If the United States will leave, no matter if it’s going to be a Republican President or Democratic President to continue the maximum pressure to not to do again this horrible deal from the JCPOA or the JPOA with Iran, then the Chinese will not be able to go ahead with this deal because we have to remember, we have to look into this Chinese. It’s amazing, but until now, relatively, they are not violating the U.N. or the world sanctions, at least not in public, because they are waiting for the new U.N. resolutions, or maybe lifting some of the sanctions. And of course, they are waiting for directions in the United States.
So talking about the deal itself and the deal connection to the JCPOA, I see it a little bit differently. This deal is a child of the JCPOA. And without the JCPOA and without a deal with Iran, the Chinese will not go to a different deal. And we can see it from where this deal was born.
Now, I want to extend a little bit my position as I was being asked about the Chinese investment in Israel because we have to talk in the same voice, okay, not ask one side to do one thing and to do another thing. Now, not everyone in Israel agrees with me. And I am standing on this position also when I was the National Security Advisor. And three years later, my position became even stronger. Fortunately, more and more people from Israel understand now, and the COVID-19 crisis helped us to understand what should be and what should not be, the relations with China.
Now, after the ordeal that we have, and some of my friend experts know it, I believe it was 15 years ago between United States and Israel concerning our relations with China. In Israel today, there is a big, big, big difference. And this difference is totally agreeable, totally understanding. No one is violating it. It is the difference between military relations with China and civilian. And to military, we had all the dual use things. So in this area, when there is a question, there is no question.
So the problem is that you were asking us, and this is something connected to the deal, is it really that big? Now, you cannot differentiate between military or semi-military or dual use and civilian. And one example that corona gave us is that if there is an AI, artificial intelligence, algorithm for medicine or fintech, now you can adapt it very, very, very easily to military. So the problem is that if you allow China to invest in Israeli companies in very, very deep high tech, very sensitive high tech areas, then they can take civilian technologies and develop it to military ones.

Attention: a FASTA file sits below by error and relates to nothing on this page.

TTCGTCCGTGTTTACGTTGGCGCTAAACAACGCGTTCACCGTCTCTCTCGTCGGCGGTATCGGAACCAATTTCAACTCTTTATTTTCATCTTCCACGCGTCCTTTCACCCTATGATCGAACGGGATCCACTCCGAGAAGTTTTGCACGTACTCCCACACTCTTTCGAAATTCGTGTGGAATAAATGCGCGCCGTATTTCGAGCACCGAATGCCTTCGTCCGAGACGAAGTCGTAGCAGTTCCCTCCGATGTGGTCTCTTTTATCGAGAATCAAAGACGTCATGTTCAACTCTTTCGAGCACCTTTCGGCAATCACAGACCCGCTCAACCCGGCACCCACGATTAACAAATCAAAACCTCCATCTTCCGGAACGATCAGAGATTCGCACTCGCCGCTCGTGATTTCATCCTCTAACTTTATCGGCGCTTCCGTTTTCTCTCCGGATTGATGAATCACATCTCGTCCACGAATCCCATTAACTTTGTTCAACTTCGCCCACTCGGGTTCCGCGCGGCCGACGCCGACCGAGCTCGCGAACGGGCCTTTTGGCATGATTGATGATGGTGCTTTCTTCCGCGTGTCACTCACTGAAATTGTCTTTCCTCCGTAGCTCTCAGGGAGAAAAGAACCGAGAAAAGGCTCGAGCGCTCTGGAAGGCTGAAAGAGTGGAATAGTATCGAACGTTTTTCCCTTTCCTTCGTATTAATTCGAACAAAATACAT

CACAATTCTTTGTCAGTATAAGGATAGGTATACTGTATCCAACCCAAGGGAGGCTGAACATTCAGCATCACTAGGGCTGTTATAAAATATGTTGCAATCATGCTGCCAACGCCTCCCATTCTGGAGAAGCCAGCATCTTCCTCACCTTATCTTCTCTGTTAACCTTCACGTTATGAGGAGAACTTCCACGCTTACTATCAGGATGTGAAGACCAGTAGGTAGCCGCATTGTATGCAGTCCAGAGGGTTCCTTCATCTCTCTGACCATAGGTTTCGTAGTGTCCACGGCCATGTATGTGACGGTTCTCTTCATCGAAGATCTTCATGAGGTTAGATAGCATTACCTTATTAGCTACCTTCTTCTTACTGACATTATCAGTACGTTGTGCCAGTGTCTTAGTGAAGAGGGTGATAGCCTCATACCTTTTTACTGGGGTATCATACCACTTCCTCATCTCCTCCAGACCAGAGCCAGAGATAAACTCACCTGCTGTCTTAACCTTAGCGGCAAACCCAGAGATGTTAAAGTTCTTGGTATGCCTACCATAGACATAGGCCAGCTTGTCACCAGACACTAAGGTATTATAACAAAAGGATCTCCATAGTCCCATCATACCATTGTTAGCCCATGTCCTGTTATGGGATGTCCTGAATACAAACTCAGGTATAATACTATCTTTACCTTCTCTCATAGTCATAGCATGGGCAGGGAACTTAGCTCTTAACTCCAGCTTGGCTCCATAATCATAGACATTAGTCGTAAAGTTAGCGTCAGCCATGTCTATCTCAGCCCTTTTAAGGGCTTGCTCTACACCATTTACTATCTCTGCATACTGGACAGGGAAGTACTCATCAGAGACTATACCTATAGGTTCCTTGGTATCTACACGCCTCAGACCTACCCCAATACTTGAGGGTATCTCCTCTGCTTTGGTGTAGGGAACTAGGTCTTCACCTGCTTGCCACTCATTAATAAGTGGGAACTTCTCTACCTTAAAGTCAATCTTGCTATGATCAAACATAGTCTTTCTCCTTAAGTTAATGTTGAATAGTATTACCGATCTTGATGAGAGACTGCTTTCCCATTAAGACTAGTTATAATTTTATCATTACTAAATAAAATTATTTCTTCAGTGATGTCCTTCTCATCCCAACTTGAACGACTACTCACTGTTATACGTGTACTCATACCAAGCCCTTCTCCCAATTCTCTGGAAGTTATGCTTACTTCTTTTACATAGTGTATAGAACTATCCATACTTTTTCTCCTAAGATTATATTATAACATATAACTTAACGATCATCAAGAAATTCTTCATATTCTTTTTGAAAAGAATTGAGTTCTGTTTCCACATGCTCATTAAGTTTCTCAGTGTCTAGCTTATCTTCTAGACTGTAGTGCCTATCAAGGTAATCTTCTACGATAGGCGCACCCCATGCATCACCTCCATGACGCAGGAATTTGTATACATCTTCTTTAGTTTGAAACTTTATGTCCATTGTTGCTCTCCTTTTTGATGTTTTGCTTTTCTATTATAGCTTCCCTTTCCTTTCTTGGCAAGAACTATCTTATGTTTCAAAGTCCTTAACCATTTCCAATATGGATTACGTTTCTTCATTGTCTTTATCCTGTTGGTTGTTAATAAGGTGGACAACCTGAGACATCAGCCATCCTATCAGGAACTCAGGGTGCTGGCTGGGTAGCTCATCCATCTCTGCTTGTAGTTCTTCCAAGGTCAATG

This is why I am in the position saying that we don’t supposed to allow China to invest in Israel in high tech, sophisticated high tech, of course, not in the critical infrastructure. But we don’t say that we don’t want China to invest in Israel, Chinese money in low tech or other areas. It’s very, very good if the Chinese will invest in Ahava materials from the Dead Sea, or they will invest in Tnuva food chain, or they will invest in other relative like this areas, no problem. But they cannot invest in critical infrastructures, and they cannot invest in high tech.
Now, of course, in Israel, there are talks about it. And also, we in the FDD, we came up with a proposal of putting on an ops-tech operation on technology that’s going between the United States and Israel to advance cooperation in very, very sophisticated, sensitive high tech. We can do it only after everyone in the United States will be sure that technologies that United States and Israel are developing together are not leaking to the Chinese. And now with this leaked deal, maybe they were leaked to Iran. No one wants it. So this is exactly the future technology cooperation between the United States and Israel. It’s dependent on making sure that it won’t leak to China and, of course, not to Iran.
Now, I want to explain one thing, and we don’t have too much time, but what is going on now because of the embargo so-called listing that is supposed in October now in the United States today. And I hope it won’t be a matter of who is going to be the President. It’ll be the same. The United States now put on the table very, very, very wisely the snapback from the JCPOA, not mentioning all the brutal violations of Iran about the JCPOA and others. And now, if this snapback begins legally, if the snapbacks will be, then the embargo of arms sales ending three of the embargos, missile sales won’t go away.
If we will do it, everything will be connected. And if everything will be connected, the snapbacks, the sanction wall, everything else, what we have to do -- well, first of all, to stand firm, the United States, mostly, stand firm between behind this snapback — never mind that everyone in the Securities Council want to be against it, even the Europeans — and again to build a sanction wall based on human rights proliferations.
So never mind who is going to be the next President in the United States. This sanction wall cannot be deterred. And also, a Biden administration will leverage from this sanction wall. And of course, we have to either -- the United States and every other ally should stand really, really, really firm behind the IEA.
Even so, Iran won the last round by so-called, okay, you can visit to sites. I’m not going to go into it. It would take most of the time. But they made sure that the outputs from this visit would be after the elections, and probably they are building on an administration that won’t opt to pressure Iran. It cannot happen.
And again, if we want Chinese-Iran deal not to come, not to be, we need to be firm on this one. We can learn from the last five years that Chinese companies understand better than the Chinese government or administrations that if they will do business with Iran, they are not going to do business with the United States. I hope not. Also with Europe. And they are not doing it.
And the last thing I want to say about the type of weapon system that is written in this leaked deal, I don't know what exactly will be there, so I’m not sure I can follow it back. They can also buy from the Russians. They can buy from others. Some of them are not obeying the current embargo of the weapon system. The Chinese are obeying. The Russians are not.